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How Retinoscopy Works

On occasion, particularly when doing an eye exam on a small child the optometrist will focus a beam of light in the eye. But why? This test is called a retinoscopy examination, and it's a basic way to assess the refractive error of your eye. By examining the reflection of light off your retina, your eye doctor can determine whether you are nearsighted, farsighted or have astigmatism, and can also measure the prescription required to correct your vision.

How well your eyes focus during the exam is the most important thing we look for. When light shines into your eye using a retinoscope, a reddish light reflects off your retina, through your pupil. This is called the red reflex. The degree at which the retinoscope's light reflects off your retina, also called your focal length, is precisely what tells us how well your eye can focus. If it's apparent that you can't focus well, we hold a variety of lenses with varying prescriptions in front of your eye to determine which one will correct the refractive error. And that is exactly how we calculate what prescription your glasses or contact lenses need to be.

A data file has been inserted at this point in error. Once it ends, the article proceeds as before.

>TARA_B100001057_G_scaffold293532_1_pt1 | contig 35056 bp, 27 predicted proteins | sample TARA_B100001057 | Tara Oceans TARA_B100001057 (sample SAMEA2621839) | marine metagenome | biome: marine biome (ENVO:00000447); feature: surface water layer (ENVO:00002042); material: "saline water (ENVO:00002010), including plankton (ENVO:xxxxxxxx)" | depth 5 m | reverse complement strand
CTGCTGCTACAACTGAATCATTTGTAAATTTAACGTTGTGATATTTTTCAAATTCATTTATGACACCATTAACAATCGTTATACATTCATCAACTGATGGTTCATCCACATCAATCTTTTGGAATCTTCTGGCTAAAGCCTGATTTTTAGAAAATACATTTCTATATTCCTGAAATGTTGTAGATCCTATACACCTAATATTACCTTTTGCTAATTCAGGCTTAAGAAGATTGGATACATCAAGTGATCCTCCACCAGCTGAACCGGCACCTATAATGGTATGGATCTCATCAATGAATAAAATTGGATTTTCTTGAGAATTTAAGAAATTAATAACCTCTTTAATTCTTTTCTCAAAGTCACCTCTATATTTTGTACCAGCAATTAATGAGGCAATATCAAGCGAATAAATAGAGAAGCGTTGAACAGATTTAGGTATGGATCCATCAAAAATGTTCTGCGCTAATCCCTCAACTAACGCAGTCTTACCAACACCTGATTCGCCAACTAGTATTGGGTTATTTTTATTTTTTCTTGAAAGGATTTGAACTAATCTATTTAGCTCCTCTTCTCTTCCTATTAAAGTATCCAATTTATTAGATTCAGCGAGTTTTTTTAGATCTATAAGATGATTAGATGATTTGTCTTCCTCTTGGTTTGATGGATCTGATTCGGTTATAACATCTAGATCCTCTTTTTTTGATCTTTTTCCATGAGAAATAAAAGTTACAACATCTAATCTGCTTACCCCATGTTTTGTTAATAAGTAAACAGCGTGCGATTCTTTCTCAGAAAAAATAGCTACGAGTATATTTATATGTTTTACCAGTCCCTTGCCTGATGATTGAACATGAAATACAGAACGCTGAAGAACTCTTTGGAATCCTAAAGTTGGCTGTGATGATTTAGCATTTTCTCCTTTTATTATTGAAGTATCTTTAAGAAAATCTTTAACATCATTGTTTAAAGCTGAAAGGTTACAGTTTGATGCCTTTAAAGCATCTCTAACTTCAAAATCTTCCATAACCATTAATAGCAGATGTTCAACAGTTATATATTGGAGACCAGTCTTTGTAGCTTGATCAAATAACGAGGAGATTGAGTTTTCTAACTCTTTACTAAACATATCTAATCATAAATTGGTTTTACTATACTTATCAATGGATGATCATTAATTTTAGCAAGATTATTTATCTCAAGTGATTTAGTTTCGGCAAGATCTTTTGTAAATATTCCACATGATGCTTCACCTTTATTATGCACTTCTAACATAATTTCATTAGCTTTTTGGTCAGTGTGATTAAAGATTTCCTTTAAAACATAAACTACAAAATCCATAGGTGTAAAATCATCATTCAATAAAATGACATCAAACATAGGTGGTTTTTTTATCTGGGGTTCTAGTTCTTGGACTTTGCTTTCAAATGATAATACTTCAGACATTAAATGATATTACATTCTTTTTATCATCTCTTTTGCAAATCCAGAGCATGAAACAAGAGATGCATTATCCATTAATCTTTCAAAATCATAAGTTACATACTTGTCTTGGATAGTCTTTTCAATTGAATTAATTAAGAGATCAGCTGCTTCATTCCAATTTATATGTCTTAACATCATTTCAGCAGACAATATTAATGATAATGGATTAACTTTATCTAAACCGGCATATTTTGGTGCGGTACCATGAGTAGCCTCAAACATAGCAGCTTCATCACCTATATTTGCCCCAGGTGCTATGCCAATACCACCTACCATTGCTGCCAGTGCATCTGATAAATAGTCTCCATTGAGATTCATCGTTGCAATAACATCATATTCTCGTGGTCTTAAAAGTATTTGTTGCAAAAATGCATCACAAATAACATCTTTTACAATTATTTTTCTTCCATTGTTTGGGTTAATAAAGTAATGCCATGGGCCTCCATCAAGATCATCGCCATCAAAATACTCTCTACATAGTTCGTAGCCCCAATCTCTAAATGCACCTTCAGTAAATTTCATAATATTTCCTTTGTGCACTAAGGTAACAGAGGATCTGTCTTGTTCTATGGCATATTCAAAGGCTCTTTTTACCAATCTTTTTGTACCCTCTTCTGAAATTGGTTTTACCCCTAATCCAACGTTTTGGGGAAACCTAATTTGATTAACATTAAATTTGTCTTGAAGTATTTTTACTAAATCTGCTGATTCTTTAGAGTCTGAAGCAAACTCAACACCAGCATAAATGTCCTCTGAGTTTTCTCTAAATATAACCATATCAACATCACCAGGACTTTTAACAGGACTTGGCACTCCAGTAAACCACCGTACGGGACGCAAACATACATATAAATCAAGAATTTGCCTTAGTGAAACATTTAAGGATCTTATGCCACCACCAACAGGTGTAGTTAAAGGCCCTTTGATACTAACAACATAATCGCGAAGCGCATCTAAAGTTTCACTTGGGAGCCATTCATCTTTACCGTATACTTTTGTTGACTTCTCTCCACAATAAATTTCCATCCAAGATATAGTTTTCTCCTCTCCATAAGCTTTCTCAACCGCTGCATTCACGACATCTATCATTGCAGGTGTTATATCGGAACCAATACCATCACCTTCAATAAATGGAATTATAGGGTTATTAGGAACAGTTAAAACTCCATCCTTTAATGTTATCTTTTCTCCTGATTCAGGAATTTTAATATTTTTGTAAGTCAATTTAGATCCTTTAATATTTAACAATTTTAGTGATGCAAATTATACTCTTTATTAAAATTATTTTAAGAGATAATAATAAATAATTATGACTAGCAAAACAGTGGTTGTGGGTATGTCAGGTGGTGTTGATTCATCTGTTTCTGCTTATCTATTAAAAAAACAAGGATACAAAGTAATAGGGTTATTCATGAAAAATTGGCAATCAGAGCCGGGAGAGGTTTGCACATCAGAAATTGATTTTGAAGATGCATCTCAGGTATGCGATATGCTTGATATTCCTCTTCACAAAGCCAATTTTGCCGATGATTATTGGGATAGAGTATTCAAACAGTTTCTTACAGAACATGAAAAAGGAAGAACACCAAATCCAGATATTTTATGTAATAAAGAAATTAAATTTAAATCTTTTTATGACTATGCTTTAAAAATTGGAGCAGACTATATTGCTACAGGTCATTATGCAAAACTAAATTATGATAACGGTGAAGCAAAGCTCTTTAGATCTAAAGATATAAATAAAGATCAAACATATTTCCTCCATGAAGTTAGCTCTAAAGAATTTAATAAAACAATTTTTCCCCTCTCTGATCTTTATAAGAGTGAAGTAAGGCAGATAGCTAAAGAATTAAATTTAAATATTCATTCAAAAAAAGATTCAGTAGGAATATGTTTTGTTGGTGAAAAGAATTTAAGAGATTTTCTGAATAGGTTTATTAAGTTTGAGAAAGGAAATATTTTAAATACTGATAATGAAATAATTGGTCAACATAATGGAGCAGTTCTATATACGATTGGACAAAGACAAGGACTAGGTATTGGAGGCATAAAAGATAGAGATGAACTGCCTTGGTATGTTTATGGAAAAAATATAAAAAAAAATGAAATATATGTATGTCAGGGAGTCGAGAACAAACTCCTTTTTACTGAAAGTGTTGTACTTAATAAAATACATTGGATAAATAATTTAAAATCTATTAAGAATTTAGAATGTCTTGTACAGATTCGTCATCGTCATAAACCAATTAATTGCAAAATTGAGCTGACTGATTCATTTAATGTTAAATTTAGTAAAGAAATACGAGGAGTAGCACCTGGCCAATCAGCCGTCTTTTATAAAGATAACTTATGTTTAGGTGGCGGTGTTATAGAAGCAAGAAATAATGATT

The eye doctor will run your exam in a dark or dimmed room. To make your eyes easier to examine, you'll usually be told to keep your eyes fixed on something behind the doctor. Because a retinoscopy exam doesn't involve any eye charts, it's also a particularly useful way to determine the prescriptions of children or patients who have difficulty with speech.